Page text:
As the rural population is more exposed to parasites like hookworm, roundworm, and malaria (working in fields, etc.), the overall risk of anemia increases. Also, in rural areas, many women start pregnancy with a lower store of iron and hence have higher risks of anemia in pregnancy.
Kalaivani reported that women in the remote rural areas in India reach to the hospital only at a late decompensated stage.7 Antenatal care coverage under rural primary health services was very low and there was no provision for screening pregnant women for anemia; mortality and morbidity rates were high.
Because the majority of the anemic gravidae were in the low social class, the provision of hematinics at little or no cost goes a long way toward reducing the high prevalence of anemia in pregnancy.1 Hence, after the initiation of the Janani Shishu Suraksha Karyakaram (JSSK) program in all areas, the limitation due to accessibility and affordability to health care was solved and there was little difference in the percentage of moderate to severely anemic women from rural and urban areas, as observed in our study too.
Al-Mehaisen in their study from Jordan did not find any significant association between anemia and socioeconomic levels.2 This differed from earlier studies where women from lower socioeconomic class had higher risk for developing anemia in pregnancy.4 However, in our study we observed that the lower socioeconomic status continued to be a risk factor for anemia possibly due to the associated poor nutrition and low level of education and the acceptability and actual utilization of various health facilities.8
Melku et al. in a study from Northwest Ethiopia stated that there was a high prevalence of anemia in those pregnant women who were illiterate.9 Miglani et al. also found that the lower the education level of women, the higher the probability of suffering from anemia during pregnancy.10
The National Nutritional Anemia Control Program recommends 60 mg elemental iron + 500 μg folic acid for a minimum of 100 days starting in the second trimester. According to NFHS-4 (2015–16),4 only 17.3% of the pregnant women in Rajasthan took IFA tablets for 100 days or more, though it was supplied to 64.6% of women. Of these women, 25.6% women belonged to urban area and 14.8% to rural area. All the national surveys4–8 indicated that coverage under all these programs was very low and there has not been any change either in the prevalence of anemia or the adverse consequences associated with anemia.7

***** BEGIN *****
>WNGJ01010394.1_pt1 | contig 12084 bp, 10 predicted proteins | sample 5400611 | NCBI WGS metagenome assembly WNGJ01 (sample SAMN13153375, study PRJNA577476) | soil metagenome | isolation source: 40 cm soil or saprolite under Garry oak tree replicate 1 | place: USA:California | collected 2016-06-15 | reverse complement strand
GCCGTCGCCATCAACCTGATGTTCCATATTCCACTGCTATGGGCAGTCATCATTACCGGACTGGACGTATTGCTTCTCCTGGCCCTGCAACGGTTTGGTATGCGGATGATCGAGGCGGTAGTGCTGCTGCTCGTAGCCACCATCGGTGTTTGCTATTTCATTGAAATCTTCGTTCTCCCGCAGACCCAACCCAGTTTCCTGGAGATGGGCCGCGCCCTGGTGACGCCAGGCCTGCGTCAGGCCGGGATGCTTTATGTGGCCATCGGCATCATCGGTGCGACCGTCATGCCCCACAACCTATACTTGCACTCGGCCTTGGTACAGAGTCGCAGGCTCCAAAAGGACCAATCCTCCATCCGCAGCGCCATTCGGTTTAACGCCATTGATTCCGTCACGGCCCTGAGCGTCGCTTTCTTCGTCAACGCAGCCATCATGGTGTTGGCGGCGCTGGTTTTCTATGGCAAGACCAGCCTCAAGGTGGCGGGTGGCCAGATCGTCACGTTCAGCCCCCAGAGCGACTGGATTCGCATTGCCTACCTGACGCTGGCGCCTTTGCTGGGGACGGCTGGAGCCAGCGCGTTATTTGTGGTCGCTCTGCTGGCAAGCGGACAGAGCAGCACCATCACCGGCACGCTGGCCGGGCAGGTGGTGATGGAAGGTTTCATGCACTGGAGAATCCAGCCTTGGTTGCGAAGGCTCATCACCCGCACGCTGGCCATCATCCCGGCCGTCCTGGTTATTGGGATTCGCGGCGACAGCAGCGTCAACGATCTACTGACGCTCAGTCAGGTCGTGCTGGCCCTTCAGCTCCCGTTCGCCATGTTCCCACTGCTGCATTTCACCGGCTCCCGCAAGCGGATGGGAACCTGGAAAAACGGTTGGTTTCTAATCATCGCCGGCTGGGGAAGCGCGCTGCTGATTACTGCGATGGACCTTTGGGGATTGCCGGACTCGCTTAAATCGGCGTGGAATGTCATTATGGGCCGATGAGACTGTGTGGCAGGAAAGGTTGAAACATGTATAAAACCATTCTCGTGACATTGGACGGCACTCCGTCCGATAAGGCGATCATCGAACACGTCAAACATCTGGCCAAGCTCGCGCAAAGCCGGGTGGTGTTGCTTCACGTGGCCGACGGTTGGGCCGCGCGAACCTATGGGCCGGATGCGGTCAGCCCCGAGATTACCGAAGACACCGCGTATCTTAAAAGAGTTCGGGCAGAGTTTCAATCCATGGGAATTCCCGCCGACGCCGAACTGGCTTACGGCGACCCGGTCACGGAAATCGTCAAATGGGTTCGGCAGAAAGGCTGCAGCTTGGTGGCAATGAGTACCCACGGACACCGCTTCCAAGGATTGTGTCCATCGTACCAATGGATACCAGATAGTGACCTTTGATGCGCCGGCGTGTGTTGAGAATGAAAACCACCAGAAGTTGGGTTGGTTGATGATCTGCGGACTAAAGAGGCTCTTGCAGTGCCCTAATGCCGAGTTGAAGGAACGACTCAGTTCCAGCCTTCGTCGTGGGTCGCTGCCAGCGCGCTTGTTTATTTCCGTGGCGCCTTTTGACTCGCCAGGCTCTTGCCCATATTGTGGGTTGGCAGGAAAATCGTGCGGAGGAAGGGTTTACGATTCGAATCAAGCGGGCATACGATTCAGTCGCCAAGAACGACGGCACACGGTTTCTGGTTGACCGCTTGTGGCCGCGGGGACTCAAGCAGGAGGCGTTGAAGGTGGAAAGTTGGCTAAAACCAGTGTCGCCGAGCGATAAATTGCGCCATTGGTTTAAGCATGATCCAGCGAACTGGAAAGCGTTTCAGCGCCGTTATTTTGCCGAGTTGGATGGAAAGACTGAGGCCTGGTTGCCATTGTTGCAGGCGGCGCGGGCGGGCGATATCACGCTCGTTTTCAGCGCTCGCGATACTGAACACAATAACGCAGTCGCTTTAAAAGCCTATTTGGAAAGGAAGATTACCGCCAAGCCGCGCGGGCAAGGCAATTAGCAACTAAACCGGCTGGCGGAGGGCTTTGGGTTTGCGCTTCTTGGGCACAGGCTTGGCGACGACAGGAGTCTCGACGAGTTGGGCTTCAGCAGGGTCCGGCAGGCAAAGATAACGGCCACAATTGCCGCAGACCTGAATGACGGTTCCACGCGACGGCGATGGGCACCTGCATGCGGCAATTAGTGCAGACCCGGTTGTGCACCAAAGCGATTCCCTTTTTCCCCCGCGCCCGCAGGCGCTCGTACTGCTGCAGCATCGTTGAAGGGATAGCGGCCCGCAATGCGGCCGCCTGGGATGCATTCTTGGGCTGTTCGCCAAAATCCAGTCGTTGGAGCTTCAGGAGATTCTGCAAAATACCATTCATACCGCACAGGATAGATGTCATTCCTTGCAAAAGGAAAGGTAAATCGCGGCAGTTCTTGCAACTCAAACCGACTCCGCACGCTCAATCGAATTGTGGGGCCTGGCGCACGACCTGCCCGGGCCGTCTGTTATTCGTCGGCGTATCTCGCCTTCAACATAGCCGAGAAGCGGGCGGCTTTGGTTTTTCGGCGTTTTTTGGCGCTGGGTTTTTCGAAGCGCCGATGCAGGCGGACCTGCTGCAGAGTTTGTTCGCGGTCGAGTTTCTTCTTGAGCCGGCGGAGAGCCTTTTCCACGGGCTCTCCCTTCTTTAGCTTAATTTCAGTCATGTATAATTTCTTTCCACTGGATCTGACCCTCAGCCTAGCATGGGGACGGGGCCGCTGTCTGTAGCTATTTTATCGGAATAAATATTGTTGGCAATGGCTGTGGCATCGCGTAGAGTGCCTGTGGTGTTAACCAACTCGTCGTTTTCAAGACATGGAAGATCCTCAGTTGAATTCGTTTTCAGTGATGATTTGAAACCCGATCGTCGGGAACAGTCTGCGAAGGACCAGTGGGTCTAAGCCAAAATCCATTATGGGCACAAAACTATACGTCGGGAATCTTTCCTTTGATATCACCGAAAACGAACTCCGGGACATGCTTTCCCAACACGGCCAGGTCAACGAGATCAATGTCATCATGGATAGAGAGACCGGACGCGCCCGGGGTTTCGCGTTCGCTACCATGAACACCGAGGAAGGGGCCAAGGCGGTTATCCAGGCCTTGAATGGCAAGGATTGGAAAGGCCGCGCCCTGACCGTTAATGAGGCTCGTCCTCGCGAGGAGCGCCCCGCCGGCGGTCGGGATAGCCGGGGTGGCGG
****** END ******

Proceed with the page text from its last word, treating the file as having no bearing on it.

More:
Factors like delay in seeking antenatal care, gender bias, and lack of knowledge about the importance of intake of balanced and iron-rich diet also contribute to anemia.
Poor literacy levels, rural background, and lower socioeconomic background influence the degree of anemia. Early antenatal booking should be enforced. Preconceptional treatment of anemia would help prevent anemia in pregnancy. Awareness programs should be conducted to stress the importance of early antenatal initiation, consumption of balanced diet, protein- and iron-rich foods sources, and IFA tablets.
Educational and economic upliftment of the women would help to reduce the overall prevalence of anemia in pregnancy.
3. Figueiredo ACMG, Gomes-Filho IS, Batista JET, Orrico GS, Porto ECL, Cruz Pimenta RM, et al. Maternal anemia and birth weight: a prospective cohort study. PLoS ONE 2019;14(3): e0212817. DOI: 10.1371/journal.pone.0212817.
5. Tibambuya BA, Ganle JK, Ibrahim M. Anaemia at antenatal care initiation and associated factors among pregnant women in West Gonja district, Ghana: across-sectional study. Pan Afr Med J. 2019;33:325.
6. WHO, Worldwide Prevalence of Anaemia 1993–2005: WHO Global Database on Anaemia, WHO,Geneva, Switzerland, 2008.
7. Kalaivani K. Prevalence and consequences of anaemia in pregnancy. Indian J Med Res 2009;130(5):627–633.
8. Dudala SR, Arlappa N. An updated Prasad’s socio economic status classification for 2013. Int J Res Dev Health 2013;1:26–28.
9. Melku M, Zelalem A, Meseret A, Bamlaku E. Prevalence and predictors of maternal anaemia during pregnancy in Gondar, Northwest Ethiopia: an institutional based cross-sectional study. Anemia 2014(6): 108593. Available from: https://doi.org/10.1155/2014/108593 .(accessed on 18 Nov 2019).
10. Miglani U, Bhangadia P, Kadam VK, Laul P. Anaemia in term pregnancy: influence on maternal and perinatal outcome and role of demographic factors. Int J Reprod Contracept Obstet Gynecol 2019;8(1):251–257. DOI: 10.18203/2320-1770.ijrcog20185434.